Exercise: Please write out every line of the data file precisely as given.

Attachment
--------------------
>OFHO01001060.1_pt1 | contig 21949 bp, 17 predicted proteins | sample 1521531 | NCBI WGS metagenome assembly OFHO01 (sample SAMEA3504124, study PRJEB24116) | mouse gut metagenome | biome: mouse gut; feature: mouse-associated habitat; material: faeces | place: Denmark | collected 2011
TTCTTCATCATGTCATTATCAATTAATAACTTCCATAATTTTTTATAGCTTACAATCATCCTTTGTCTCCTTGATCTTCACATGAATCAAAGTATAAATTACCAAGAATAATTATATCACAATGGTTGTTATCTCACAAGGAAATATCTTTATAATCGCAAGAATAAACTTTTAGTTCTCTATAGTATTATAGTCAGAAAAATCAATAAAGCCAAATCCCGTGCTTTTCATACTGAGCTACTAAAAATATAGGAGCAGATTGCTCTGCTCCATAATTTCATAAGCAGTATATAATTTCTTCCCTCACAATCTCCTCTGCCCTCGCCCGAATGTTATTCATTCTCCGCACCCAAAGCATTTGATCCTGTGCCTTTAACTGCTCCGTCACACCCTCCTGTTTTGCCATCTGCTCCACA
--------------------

>OFHO01001060.1_pt1 | contig 21949 bp, 17 predicted proteins | sample 1521531 | NCBI WGS metagenome assembly OFHO01 (sample SAMEA3504124, study PRJEB24116) | mouse gut metagenome | biome: mouse gut; feature: mouse-associated habitat; material: faeces | place: Denmark | collected 2011
TTCTTCATCATGTCATTATCAATTAATAACTTCCATAATTTTTTATAGCTTACAATCATCCTTTGTCTCCTTGATCTTCACATGAATCAAAGTATAAATTACCAAGAATAATTATATCACAATGGTTGTTATCTCACAAGGAAATATCTTTATAATCGCAAGAATAAACTTTTAGTTCTCTATAGTATTATAGTCAGAAAAATCAATAAAGCCAAATCCCGTGCTTTTCATACTGAGCTACTAAAAATATAGGAGCAGATTGCTCTGCTCCATAATTTCATAAGCAGTATATAATTTCTTCCCTCACAATCTCCTCTGCCCTCGCCCGAATGTTATTCATTCTCCGCACCCAAAGCATTTGATCCTGTGCCTTTAACTGCTCCGTCACACCCTCCTGTTTTGCCATCTGCTCCACA